Grimaud was a lovely town. We climbed up to the castle ruins for a terrific view and then walked through the streets. The wisteria was out everywhere and some looked very old with thick twisted trunks. One patisserie was closed but Susan spotted a man eating something and asked him where he got it. We each got a dessert and bought 3 small quiches for supper. It was nice to find a place open in the 1-4 p.m. period. We walked around some more and then went home.
Day 15 Unfortunately it was very cold, windy and rainy all day as we left La Garde Freinet and headed west towards Aix-en-Provence. We were driving through more mountains but you couldn't see the tops. I thought we were finished with the winding mountain roads, but we had lots today. Finally we got to our chambre d'hôte in Pont des 3 Sautets. We had a very nice room in a part of the building that looked as if it was fairly new, with a fridge, microwave, hot plate, table and dishes, and even a heated towel rack in the bathroom.
Breakfast was only juice, a long hard baguette, and jam-no yogurt, brioches, or croissants. We had been spoiled. We get a little lost going south of Aix instead of north but we took an exit off the Autoroute and started driving through the countryside. A `route des vins' sign appeared and we followed it. It was only about 10 a.m. but I did my part and tasted some wine so that we could choose one. On the way back to Aix we saw an aqueduct coming down a mountain road, so we wanted to find out more about it. In Ventabrun we got information about the Aqueduc de Roquefavor. It was built to bring water to Marseille from the Durance River to the north. When we got to it I was amazed to see that it is much bigger than Pont du Gard and is only about 160 years old. We walked around trying to get a good angle for photos. Even after 2000 years, the Roman design hasn't been improved on.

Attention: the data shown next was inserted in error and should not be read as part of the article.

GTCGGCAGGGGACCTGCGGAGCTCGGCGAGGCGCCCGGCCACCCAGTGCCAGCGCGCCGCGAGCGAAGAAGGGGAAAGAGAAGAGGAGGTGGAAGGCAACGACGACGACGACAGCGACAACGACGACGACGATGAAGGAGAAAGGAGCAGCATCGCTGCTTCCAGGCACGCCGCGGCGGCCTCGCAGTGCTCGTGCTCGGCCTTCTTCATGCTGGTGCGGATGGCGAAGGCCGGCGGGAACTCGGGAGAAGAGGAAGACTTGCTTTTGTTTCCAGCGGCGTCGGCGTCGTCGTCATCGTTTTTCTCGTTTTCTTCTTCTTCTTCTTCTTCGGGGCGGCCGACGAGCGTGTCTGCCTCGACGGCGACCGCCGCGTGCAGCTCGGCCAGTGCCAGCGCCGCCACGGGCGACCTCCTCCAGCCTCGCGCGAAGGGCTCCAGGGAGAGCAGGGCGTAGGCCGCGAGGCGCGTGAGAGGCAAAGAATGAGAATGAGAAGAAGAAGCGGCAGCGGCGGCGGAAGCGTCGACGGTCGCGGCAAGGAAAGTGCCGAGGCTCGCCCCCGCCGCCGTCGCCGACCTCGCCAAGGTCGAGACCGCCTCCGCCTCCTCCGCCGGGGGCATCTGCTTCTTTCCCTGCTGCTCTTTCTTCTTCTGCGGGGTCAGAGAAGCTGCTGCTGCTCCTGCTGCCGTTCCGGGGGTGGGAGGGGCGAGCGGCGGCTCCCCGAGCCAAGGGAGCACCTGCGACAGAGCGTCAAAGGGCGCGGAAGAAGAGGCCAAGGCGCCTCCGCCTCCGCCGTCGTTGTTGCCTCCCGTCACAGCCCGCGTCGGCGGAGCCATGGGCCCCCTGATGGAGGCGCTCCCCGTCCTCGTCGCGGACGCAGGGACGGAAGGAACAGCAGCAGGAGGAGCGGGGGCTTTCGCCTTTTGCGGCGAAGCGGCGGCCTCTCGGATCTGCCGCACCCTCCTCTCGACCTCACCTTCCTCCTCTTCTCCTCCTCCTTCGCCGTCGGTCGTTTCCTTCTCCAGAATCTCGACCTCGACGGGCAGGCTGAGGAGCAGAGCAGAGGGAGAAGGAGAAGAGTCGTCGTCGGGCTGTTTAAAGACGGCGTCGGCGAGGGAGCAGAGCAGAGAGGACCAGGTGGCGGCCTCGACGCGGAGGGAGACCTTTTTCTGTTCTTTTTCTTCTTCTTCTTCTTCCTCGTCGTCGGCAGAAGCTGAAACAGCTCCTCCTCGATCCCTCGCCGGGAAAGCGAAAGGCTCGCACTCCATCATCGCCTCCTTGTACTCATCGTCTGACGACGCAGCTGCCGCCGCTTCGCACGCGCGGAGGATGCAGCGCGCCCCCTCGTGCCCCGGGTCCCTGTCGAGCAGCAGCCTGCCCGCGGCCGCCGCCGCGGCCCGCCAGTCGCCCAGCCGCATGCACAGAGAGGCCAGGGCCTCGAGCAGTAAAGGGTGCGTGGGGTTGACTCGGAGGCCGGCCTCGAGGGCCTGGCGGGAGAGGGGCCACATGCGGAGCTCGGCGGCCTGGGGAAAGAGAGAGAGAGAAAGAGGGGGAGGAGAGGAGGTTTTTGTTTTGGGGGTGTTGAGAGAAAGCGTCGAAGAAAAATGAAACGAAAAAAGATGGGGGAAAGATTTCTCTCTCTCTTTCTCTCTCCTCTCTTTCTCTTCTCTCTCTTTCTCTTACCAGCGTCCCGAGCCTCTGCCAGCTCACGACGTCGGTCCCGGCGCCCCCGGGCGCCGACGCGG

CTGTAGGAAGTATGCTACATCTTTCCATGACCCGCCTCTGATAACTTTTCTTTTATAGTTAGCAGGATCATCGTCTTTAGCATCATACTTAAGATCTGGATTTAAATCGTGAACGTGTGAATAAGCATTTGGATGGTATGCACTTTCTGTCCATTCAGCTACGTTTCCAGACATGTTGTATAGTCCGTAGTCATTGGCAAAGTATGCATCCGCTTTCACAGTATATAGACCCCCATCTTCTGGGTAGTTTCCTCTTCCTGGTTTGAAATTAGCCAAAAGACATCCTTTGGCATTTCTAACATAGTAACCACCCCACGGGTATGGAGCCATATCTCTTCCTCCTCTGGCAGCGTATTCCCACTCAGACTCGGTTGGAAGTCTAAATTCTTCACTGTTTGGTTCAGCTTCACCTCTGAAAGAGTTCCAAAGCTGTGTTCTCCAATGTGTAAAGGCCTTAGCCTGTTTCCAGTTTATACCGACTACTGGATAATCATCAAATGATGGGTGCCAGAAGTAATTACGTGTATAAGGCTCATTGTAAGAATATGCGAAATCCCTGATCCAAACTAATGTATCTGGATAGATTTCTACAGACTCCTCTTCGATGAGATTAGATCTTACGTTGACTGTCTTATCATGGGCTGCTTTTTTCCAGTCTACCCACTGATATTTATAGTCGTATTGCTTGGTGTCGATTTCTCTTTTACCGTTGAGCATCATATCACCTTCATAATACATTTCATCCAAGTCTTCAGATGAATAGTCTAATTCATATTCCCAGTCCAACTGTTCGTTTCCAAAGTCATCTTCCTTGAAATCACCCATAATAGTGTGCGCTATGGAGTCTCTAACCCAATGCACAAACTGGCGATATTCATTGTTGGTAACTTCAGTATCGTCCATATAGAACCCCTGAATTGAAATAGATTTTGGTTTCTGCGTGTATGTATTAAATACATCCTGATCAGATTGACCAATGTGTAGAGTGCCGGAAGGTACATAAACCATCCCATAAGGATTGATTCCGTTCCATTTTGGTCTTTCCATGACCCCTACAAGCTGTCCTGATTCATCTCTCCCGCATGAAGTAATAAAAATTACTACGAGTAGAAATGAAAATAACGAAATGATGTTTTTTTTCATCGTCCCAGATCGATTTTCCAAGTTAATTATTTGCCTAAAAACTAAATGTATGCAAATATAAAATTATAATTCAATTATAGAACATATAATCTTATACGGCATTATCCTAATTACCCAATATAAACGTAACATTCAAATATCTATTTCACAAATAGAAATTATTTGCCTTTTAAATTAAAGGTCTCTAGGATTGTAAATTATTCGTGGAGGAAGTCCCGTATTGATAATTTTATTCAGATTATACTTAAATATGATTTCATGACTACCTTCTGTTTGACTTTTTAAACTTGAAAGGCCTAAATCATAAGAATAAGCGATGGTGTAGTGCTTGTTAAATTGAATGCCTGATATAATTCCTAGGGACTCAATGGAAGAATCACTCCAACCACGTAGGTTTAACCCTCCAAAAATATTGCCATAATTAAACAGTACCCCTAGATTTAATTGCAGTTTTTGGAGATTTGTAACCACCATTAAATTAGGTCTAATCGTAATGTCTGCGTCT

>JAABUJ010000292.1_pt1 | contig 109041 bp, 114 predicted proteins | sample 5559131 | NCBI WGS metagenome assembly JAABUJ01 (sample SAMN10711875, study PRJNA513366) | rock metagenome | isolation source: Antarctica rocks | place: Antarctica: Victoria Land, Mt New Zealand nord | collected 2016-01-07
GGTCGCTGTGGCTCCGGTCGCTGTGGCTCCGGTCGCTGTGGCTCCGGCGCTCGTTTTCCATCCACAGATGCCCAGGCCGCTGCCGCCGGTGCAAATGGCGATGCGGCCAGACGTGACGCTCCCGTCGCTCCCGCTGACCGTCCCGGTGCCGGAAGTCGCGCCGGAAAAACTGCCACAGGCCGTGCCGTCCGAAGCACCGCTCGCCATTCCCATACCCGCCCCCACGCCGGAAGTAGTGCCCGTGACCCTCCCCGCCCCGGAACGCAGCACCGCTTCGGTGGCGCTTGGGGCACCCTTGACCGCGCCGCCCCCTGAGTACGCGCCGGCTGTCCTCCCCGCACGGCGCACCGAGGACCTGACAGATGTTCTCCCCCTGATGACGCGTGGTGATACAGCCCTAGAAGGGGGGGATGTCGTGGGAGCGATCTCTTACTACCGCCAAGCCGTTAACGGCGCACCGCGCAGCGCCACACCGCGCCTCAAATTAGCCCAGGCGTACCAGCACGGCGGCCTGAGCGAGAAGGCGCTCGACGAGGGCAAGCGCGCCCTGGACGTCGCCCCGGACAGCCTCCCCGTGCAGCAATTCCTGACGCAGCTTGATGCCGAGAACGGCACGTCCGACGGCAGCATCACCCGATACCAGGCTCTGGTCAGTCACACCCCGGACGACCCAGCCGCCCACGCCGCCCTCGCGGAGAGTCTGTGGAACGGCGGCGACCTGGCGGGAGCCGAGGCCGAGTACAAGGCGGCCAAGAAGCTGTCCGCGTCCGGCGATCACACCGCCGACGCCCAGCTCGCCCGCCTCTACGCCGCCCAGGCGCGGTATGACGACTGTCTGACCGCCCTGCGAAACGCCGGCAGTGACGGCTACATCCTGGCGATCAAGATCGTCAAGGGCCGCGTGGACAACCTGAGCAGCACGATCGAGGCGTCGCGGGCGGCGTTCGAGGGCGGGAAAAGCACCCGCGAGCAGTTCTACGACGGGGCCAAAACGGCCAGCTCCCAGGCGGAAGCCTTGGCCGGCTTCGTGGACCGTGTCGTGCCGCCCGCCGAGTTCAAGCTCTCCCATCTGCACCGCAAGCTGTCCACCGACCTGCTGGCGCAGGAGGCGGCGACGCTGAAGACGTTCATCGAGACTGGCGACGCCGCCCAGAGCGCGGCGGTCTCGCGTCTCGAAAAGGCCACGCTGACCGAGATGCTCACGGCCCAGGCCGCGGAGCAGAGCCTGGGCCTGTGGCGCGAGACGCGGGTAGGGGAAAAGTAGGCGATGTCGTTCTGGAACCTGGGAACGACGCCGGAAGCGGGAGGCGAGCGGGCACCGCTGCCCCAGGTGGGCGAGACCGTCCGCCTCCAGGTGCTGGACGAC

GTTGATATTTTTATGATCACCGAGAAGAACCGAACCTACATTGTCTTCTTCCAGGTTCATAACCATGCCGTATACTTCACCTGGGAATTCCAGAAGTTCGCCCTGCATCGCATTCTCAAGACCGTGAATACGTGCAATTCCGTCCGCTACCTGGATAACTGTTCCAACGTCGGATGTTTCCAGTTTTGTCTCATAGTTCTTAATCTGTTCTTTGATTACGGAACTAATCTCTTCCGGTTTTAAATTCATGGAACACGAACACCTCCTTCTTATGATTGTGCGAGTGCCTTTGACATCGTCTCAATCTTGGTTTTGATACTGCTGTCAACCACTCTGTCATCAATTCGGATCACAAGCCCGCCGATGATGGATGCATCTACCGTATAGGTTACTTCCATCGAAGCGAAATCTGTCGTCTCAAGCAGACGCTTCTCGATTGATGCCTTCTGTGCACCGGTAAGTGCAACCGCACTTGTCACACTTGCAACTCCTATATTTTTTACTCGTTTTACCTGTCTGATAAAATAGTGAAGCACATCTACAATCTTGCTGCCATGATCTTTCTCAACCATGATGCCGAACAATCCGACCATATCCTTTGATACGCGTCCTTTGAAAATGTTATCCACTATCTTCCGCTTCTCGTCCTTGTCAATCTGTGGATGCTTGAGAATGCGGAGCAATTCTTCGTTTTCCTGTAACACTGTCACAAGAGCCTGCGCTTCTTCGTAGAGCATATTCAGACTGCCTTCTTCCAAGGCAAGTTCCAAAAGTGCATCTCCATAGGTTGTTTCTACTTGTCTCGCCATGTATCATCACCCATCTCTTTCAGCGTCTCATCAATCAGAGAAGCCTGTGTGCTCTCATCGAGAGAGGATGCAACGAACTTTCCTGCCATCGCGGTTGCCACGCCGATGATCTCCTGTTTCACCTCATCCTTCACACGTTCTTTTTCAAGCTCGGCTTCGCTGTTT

We found our way into Aix and at the tourist office near Cours Mirabeau we discovered that there was a 2-hour walking tour in English at 3 p.m., so we walked up to St. Saveur in the meantime because I wanted to see inside the church. I had seen a postcard of the cloister and it looked beautiful. The tour was very interesting, and ended up at St. Saveur with a tour of the cloister. The guide moved right along and we heard a lot of history and saw the old part of the city.
Day 16 Our first week was beautiful weather--blue skies, warm temperatures, although a little windy. The last week was much cooler, wetter and windier. I know that you can never tell about the weather, but you would expect better in the south of France mid-April. We heard that it was going to get better, starting the next day when we were leaving for home.
The sun was shining and the sky was blue on our way to Cassis, a beautiful town on the Mediterranean. It looked like a perfect day. I tried to get us there without going on the Autoroute but we ended up on it anyway. We were early so there was space in a parking lot not far from the harbour. We walked around the port in Cassis and were thinking about taking a boat ride along the coast to see the calanques (like fijords) but all of a sudden the blue sky was hidden by heavy grey clouds and that was it for the day. We sat for a while eating and watching a white mime-statue, hoping that the weather would improve before we went for a walk around the calanques. It didn't so we went anyway.
We took a really long walk and the calanque was impressive, but not nearly as nice as if the sun had been out and the water that beautiful blue-green. Back to the car and off to the Route des Crêtes, towards La Ciotat. What a spectacular road across the crests! I would love to drive it on a clear, sunny day. We returned to our B&B to pack and go to bed for an early morning flight.
It was a wonderful trip. I hope anyone who has read this far has enjoyed it too.
Regards, Nancy in Bowmanville